Many investors were rattled by the stock market correction earlier this year. And predictions that more significant adjustments could be on the way have further stoked clients’ fears.
When clients open their investment statement only to learn that their portfolio has lost value, it can trigger a feeling of uncertainty that may lead to impulsive, emotional decision-making. To keep investors on course, financial advisors need to ensure that their clients have the information they need to consider current volatility in the context of historic returns and their long-term goals.
Place Market FluctuationsIn Perspective
In the first quarter of 2018, U.S. investors experienced 11 days with losses of greater than 1 percent on the S&P 500. Contrast that with last year, when the S&P had a total of only four days that closed with such significant losses. Fortunately, most of these shifts were relatively short-lived and had little impact on the average investor’s portfolio. Despite all the concern, the S&P lost less than 1 percent of its total value in the first quarter of 2018.
Those who have been investing for a decade or more clearly remember the 2008 recession, but how many remember Black Monday — Aug. 8, 2011 — when investors lost approximately $1 trillion in a single day? On that day, the Dow Jones Industrial Average lost 634.76 points (-5.55 percent) to close at 10,809.85, making it the sixth-largest drop of the index in history.
Beginning in 2015 and extending into early 2016, markets experienced two more significant corrections that shook investors’ confidence. On Aug. 24, 2015, the Dow dropped nearly 1,100 points shortly after the opening bell, and then January 2016 saw 93 percent of investors lose money as the Dow lost 5.5 percent of its value.
Most have already forgotten those downturns because their portfolios have since recovered. Clients need to know that market fluctuations are common and, with proper planning and asset allocation, no reason to panic.
Establish A Long-Term Plan
Strategic, long-term financial planning should begin on day one, not after a correction has occurred. Since market shifts are normal and inevitable, preparing for them must be incorporated into every client’s investment strategy.
Consider a client’s age, risk tolerance and temperament when developing their investment plan. A realistic plan that a client can stick to is infinitely better than a perfect plan that the client abandons. When clients have a predefined, disciplined process, they are much more likely to stay the course and avoid making shortsighted moves that they may later regret.
Clients rely on their advisors to be a voice of reason and offer guidance that reflects their stage and goals. Market volatility can actually be a positive for investors who are still in their wealth-building stage. Buying equities when prices are low can help younger clients acquire bargains that will grow in value over the long term. Investors who are a few decades away from retirement need to know that short-term losses won’t have much impact on the value of their portfolio over time.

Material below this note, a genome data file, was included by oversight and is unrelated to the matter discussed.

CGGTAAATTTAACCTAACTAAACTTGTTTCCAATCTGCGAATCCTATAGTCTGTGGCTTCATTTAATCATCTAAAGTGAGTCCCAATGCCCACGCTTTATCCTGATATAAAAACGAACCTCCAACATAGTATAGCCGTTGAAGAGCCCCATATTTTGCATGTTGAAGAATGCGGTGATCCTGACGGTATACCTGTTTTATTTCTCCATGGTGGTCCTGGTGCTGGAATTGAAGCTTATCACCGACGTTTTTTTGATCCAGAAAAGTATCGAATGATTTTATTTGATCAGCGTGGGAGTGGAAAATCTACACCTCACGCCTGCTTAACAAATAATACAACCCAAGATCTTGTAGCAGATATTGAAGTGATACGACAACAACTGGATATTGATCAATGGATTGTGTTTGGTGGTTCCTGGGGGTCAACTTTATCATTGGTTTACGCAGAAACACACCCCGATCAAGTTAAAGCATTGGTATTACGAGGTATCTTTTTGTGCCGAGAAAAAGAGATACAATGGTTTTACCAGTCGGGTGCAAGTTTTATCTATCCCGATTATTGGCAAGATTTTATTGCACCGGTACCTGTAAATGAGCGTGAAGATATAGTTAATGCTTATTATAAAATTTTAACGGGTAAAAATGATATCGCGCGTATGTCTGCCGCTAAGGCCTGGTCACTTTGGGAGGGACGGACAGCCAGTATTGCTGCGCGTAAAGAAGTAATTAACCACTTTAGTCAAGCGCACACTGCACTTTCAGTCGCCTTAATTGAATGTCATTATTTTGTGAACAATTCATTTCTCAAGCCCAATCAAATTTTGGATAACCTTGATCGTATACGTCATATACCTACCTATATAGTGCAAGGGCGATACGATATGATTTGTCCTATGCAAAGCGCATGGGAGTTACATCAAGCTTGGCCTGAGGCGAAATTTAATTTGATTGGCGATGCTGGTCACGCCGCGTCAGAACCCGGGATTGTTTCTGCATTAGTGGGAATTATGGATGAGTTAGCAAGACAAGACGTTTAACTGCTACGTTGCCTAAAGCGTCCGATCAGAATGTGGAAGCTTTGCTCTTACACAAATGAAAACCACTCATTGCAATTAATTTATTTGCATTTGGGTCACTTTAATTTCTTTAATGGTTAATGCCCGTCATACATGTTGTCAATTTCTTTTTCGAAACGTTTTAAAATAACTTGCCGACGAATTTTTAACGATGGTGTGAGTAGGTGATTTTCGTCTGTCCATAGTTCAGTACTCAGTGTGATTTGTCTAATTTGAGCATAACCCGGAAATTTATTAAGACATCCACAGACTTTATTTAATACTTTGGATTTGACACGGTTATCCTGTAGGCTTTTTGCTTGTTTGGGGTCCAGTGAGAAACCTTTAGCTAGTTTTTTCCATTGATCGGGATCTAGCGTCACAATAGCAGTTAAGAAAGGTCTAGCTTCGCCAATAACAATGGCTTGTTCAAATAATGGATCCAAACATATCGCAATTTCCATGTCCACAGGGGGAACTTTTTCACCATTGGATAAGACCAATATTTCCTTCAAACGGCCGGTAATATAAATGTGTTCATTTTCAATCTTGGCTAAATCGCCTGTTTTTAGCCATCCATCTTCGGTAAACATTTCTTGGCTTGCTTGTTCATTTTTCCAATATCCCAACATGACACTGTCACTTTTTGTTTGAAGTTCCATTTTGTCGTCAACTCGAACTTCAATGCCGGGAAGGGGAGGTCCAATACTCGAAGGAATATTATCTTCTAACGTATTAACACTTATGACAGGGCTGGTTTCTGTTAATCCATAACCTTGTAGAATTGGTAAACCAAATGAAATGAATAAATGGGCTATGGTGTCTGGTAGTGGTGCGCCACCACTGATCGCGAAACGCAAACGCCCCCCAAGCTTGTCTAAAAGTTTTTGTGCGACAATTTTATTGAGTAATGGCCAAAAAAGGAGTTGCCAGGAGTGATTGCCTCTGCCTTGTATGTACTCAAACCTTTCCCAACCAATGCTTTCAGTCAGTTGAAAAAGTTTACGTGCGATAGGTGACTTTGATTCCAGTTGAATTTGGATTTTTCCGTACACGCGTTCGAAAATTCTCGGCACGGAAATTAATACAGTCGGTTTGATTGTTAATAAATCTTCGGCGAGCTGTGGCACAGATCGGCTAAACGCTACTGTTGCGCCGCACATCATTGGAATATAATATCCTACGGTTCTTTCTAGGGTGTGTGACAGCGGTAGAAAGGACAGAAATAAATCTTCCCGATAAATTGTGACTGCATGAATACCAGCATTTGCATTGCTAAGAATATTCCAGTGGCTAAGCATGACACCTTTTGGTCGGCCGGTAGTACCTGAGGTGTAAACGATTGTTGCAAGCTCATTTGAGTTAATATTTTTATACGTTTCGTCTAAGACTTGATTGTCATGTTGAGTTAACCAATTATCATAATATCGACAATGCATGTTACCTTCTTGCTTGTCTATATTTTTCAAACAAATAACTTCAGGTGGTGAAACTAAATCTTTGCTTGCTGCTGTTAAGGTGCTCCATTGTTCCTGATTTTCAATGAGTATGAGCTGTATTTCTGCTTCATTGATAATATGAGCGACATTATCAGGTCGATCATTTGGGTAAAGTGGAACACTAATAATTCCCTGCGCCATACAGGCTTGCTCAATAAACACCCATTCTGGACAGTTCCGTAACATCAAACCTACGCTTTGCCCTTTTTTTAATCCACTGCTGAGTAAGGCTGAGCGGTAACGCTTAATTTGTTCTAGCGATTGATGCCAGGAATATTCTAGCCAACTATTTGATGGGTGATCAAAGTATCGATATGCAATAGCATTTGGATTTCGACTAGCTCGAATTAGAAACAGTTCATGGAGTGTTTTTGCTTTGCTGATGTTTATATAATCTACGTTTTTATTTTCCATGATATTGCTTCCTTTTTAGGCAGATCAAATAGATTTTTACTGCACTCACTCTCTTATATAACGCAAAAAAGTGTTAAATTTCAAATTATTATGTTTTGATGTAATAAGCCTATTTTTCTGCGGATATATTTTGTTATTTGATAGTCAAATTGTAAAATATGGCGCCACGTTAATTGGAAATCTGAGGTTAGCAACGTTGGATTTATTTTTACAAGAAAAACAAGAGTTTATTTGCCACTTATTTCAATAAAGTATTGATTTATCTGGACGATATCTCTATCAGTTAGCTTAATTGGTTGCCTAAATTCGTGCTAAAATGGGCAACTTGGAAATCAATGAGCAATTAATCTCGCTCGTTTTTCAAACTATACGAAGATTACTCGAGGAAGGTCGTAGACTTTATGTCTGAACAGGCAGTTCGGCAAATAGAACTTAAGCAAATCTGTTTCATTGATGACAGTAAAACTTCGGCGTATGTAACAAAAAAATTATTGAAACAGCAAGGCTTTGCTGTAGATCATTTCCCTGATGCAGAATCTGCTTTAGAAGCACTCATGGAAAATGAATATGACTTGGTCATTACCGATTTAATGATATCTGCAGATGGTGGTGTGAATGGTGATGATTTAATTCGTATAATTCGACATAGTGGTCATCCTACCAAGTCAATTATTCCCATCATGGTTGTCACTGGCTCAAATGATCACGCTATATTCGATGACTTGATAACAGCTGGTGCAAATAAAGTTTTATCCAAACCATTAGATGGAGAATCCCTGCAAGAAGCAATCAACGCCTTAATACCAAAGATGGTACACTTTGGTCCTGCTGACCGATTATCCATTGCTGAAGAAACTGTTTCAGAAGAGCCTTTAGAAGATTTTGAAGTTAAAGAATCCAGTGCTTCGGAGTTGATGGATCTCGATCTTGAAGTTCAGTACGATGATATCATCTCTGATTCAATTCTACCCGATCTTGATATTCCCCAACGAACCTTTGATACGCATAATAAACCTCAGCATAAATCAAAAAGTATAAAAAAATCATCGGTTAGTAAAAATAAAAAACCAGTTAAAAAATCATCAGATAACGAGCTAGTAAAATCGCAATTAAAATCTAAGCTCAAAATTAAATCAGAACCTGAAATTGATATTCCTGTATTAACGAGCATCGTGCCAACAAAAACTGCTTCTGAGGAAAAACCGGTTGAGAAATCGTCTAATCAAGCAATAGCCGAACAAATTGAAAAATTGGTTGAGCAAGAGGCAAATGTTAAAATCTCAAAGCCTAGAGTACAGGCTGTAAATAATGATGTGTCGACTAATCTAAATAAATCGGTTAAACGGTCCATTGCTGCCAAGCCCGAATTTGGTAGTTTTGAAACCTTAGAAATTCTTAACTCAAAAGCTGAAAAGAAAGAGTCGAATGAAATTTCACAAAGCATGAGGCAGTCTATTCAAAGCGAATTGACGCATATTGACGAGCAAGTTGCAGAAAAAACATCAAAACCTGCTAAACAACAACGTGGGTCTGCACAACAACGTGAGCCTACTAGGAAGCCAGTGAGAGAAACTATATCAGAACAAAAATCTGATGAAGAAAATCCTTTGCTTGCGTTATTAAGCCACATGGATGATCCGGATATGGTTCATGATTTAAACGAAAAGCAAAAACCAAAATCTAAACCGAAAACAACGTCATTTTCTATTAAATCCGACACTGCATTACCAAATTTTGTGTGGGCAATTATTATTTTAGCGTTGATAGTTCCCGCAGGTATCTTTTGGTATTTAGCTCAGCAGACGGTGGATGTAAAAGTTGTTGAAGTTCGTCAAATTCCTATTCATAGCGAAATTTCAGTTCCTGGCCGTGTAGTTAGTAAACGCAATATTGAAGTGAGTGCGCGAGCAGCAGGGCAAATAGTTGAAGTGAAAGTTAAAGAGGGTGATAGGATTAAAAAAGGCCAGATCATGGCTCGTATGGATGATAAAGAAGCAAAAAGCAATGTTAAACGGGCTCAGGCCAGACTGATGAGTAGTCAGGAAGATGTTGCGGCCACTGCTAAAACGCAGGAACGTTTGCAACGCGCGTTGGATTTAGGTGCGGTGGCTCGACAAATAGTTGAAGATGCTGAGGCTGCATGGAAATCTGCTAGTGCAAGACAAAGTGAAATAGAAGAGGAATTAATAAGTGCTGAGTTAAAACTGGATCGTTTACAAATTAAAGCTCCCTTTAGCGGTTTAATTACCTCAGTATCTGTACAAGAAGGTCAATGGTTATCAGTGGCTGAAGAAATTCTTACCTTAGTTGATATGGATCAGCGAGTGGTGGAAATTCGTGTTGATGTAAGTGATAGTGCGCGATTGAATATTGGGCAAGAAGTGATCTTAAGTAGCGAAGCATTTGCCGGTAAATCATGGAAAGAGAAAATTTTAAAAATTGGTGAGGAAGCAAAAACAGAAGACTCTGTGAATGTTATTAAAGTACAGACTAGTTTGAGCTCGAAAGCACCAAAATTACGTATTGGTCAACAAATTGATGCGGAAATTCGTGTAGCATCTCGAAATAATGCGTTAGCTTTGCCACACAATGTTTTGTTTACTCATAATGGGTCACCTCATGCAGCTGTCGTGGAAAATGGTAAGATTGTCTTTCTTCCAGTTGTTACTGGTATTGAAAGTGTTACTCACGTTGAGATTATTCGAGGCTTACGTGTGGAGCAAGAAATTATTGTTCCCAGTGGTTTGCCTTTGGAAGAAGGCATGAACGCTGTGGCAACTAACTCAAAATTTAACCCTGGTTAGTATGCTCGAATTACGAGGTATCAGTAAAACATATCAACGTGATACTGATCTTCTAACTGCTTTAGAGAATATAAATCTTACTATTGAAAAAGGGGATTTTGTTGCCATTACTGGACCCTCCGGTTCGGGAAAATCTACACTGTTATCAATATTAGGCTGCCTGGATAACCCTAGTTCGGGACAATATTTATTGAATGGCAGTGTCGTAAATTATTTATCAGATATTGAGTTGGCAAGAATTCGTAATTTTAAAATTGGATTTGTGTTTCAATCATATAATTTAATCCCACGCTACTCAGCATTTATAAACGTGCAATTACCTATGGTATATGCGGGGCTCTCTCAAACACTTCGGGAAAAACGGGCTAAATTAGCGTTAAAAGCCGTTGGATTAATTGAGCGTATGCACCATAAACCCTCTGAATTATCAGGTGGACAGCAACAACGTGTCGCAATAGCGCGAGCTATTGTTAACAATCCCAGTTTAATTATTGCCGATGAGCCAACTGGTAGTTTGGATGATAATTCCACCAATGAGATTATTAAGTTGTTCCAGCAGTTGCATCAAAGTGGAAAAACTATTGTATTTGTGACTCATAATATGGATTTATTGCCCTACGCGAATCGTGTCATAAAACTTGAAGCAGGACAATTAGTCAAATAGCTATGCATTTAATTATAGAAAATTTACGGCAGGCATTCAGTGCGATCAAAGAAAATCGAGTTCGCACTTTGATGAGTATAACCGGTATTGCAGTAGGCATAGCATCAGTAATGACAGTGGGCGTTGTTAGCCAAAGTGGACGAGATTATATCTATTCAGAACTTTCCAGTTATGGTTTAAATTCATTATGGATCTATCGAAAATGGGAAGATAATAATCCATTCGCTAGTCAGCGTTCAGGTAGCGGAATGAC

Although diversification is important for all investors, age-appropriate asset allocation becomes more critical for clients who are approaching — or already in — retirement.
Older clients with shorter time horizons should take steps in their portfolios to mitigate severe drawdowns. This can mean investing in a more conservative asset allocation as well as using a more tactical strategy with a disciplined process. Baby boomers and seniors who are relying on their portfolios for income can be better prepared for downturns by holding a portion of their portfolios in low-risk assets like cash, certificates of deposit or bonds to avoid needing to sell stocks when values are low — in essence, reducing sequence-of-return risk that is inherent in the distribution phase.
Educate Clients About Cognitive Biases
As humans, our choices are never made in a vacuum. A variety of cognitive biases can influence an investor’s decision-making, particularly during stressful times. Educating clients about these biases can help them take a more objective, strategic approach to their investments.
Loss aversion and the sunk costs fallacy are often observed in investing behavior. Psychologists Daniel Kahneman and Amos Tversky have found that humans are more fearful of potential losses than they are enthusiastic about potential gains. In their attempt to avoid losing more value, some investors may look to cash out equities when markets are shaky. Meanwhile, other clients may opt to stay the course with stocks or funds that are underperforming because they feel that they have already invested too much to walk away.
Financial advisors and their clients also need to be aware of recency bias, the tendency for the recent past to have an outsized influence on investors’ behaviors. Instead of considering historic performance or emerging trends, investors may extrapolate current conditions as indicative of future returns, which can lead to faulty assumptions. Encourage clients to consider an investment’s longer-term performance and fit within their overall strategy before making a decision.
Clear Communication Is Key
Whether the news is good or bad, clients appreciate ongoing communication and guidance from their financial advisors. Reaching out to clients with details on their portfolio’s performance helps bolster their confidence and demonstrates that their investments are in good hands. When financial advisors work proactively to manage their clients’ expectations and establish a realistic investment plan, clients are able to better weather inevitable market volatility.